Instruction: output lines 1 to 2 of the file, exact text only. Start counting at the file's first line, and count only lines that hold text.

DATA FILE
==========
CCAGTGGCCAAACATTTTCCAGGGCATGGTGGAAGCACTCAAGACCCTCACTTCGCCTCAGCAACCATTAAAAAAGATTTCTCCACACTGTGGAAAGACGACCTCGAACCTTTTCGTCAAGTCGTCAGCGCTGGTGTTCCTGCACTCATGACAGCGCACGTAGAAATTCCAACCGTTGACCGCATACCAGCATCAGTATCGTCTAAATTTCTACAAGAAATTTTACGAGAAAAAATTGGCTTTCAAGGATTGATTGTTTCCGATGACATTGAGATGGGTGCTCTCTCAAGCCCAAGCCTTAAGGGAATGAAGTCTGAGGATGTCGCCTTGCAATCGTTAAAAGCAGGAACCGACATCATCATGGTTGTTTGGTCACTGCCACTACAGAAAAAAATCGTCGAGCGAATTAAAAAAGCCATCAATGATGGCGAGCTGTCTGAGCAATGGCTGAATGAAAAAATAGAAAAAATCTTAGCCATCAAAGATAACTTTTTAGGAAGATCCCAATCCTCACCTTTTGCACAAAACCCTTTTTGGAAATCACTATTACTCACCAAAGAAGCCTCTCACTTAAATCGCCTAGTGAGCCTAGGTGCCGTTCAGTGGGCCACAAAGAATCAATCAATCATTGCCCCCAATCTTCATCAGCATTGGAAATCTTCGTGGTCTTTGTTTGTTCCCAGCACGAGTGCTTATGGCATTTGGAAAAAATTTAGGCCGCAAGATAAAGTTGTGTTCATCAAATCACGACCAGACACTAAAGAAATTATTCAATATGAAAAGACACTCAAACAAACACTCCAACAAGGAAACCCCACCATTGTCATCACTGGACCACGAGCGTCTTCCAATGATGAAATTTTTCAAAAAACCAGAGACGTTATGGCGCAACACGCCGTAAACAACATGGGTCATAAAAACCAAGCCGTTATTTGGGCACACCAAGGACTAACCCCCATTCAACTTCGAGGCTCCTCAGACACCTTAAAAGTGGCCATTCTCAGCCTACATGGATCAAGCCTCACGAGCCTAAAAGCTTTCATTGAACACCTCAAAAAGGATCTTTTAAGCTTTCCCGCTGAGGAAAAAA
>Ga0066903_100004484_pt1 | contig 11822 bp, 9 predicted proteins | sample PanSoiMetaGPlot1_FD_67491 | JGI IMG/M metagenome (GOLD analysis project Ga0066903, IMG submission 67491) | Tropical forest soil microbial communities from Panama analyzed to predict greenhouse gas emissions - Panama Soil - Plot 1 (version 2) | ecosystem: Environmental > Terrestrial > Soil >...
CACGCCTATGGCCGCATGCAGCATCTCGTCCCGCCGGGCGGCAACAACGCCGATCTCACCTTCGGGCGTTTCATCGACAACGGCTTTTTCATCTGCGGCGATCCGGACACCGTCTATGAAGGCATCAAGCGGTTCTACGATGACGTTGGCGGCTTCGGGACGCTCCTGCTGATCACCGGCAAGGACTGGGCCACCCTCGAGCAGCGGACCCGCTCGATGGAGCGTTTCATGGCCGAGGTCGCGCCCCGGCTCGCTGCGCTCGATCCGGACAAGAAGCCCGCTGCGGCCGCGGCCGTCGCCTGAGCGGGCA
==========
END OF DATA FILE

CCAGTGGCCAAACATTTTCCAGGGCATGGTGGAAGCACTCAAGACCCTCACTTCGCCTCAGCAACCATTAAAAAAGATTTCTCCACACTGTGGAAAGACGACCTCGAACCTTTTCGTCAAGTCGTCAGCGCTGGTGTTCCTGCACTCATGACAGCGCACGTAGAAATTCCAACCGTTGACCGCATACCAGCATCAGTATCGTCTAAATTTCTACAAGAAATTTTACGAGAAAAAATTGGCTTTCAAGGATTGATTGTTTCCGATGACATTGAGATGGGTGCTCTCTCAAGCCCAAGCCTTAAGGGAATGAAGTCTGAGGATGTCGCCTTGCAATCGTTAAAAGCAGGAACCGACATCATCATGGTTGTTTGGTCACTGCCACTACAGAAAAAAATCGTCGAGCGAATTAAAAAAGCCATCAATGATGGCGAGCTGTCTGAGCAATGGCTGAATGAAAAAATAGAAAAAATCTTAGCCATCAAAGATAACTTTTTAGGAAGATCCCAATCCTCACCTTTTGCACAAAACCCTTTTTGGAAATCACTATTACTCACCAAAGAAGCCTCTCACTTAAATCGCCTAGTGAGCCTAGGTGCCGTTCAGTGGGCCACAAAGAATCAATCAATCATTGCCCCCAATCTTCATCAGCATTGGAAATCTTCGTGGTCTTTGTTTGTTCCCAGCACGAGTGCTTATGGCATTTGGAAAAAATTTAGGCCGCAAGATAAAGTTGTGTTCATCAAATCACGACCAGACACTAAAGAAATTATTCAATATGAAAAGACACTCAAACAAACACTCCAACAAGGAAACCCCACCATTGTCATCACTGGACCACGAGCGTCTTCCAATGATGAAATTTTTCAAAAAACCAGAGACGTTATGGCGCAACACGCCGTAAACAACATGGGTCATAAAAACCAAGCCGTTATTTGGGCACACCAAGGACTAACCCCCATTCAACTTCGAGGCTCCTCAGACACCTTAAAAGTGGCCATTCTCAGCCTACATGGATCAAGCCTCACGAGCCTAAAAGCTTTCATTGAACACCTCAAAAAGGATCTTTTAAGCTTTCCCGCTGAGGAAAAAA
>Ga0066903_100004484_pt1 | contig 11822 bp, 9 predicted proteins | sample PanSoiMetaGPlot1_FD_67491 | JGI IMG/M metagenome (GOLD analysis project Ga0066903, IMG submission 67491) | Tropical forest soil microbial communities from Panama analyzed to predict greenhouse gas emissions - Panama Soil - Plot 1 (version 2) | ecosystem: Environmental > Terrestrial > Soil >...